I once had a pastor who used to always say, we practice Christianity, not church-inanity. He probably needed to remind himself of this as much as everyone else. I made an Instagram post about this idea recently, asking people to consider that this pandemic may be casting a light on this distinction. However, maybe the corona effect on the church goes even deeper than that.

I say that because many churches are utilizing online worship via social media to maintain social distance, and it is proving to be an unexpected source of outreach. Many guests are tuning in searching for comfort and guidance in these crazy times. People who would not necessarily feel comfortable walking into a brick and mortar church. Churches who are still giving 100% despite the limitations are finding they are reaching far more than they ever did with a traditional face to face service. Where the churches that are submitting to the less than ideal circumstances, and are just doing the bare minimum; they are not seeing these same benefits. There have also been reports of people watching 3-5 services per week. Giving regular churchgoers plenty of opportunities to see what else is out there.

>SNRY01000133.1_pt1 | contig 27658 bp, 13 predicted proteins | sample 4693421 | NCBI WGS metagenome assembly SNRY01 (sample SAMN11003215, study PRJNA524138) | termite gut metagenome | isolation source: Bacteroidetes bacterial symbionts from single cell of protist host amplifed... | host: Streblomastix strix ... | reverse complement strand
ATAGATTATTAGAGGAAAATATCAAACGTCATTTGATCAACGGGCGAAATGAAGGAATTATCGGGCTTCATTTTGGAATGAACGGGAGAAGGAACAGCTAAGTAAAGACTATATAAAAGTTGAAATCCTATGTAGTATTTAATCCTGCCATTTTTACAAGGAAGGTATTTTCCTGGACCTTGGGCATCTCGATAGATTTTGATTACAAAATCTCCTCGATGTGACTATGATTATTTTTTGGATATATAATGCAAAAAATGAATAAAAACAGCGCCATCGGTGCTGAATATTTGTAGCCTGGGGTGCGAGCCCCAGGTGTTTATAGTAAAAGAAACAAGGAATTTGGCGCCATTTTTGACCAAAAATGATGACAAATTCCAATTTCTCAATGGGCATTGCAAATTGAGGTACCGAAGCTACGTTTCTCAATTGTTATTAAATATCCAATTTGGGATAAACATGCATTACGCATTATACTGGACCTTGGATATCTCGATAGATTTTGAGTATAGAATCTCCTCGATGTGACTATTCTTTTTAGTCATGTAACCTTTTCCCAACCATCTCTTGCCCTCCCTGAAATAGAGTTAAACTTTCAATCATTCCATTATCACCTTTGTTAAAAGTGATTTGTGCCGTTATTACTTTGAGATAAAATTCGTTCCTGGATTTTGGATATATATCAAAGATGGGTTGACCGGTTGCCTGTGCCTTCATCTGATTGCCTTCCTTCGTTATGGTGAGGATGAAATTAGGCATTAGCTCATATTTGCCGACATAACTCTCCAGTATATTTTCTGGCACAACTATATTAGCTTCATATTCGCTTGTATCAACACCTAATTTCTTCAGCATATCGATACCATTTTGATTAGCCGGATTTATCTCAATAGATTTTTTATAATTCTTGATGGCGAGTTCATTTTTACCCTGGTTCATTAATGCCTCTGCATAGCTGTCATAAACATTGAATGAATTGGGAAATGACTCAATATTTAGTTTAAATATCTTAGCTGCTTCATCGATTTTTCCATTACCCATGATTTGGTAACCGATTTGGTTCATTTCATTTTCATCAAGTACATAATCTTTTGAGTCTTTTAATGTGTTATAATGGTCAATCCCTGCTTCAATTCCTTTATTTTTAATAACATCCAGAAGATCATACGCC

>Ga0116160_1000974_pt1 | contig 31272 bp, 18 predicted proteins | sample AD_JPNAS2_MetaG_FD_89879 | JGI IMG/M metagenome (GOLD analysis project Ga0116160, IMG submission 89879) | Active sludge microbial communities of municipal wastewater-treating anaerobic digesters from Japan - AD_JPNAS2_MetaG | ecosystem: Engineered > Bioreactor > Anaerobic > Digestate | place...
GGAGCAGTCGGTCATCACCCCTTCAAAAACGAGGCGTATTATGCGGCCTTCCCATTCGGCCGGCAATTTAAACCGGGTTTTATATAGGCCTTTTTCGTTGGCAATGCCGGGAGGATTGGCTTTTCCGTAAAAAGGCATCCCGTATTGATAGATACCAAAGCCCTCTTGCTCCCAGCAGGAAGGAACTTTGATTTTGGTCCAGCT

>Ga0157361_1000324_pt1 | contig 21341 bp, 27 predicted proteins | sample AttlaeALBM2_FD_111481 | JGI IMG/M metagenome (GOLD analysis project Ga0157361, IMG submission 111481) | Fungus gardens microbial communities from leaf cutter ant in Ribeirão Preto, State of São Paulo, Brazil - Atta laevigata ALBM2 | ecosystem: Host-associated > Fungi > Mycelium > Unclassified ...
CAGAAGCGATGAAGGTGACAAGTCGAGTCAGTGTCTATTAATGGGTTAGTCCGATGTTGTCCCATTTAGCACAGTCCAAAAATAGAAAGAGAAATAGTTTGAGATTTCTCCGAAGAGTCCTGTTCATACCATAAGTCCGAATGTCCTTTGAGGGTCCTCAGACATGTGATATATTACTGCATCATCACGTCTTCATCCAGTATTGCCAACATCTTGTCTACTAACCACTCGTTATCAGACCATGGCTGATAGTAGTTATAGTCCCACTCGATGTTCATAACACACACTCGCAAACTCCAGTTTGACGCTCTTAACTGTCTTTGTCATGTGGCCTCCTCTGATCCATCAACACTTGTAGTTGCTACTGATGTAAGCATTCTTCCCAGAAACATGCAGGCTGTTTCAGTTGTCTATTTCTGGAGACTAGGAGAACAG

Granted it’s too early to say for sure, but I would have never predicted what has happed several weeks ago. But what I am getting at is that before all this is over, the less enthusiastic churches may end up getting pruned from the vine, so to speak. Allowing the more fruitful parts to thrive all that much more. This may be a hard pill to swallow for some, but it may very well be necessary to get the church universal back on track again. By narrowing our focus, and consolidating our talents towards a common mission once again. So you may want to consider this post a fair warning.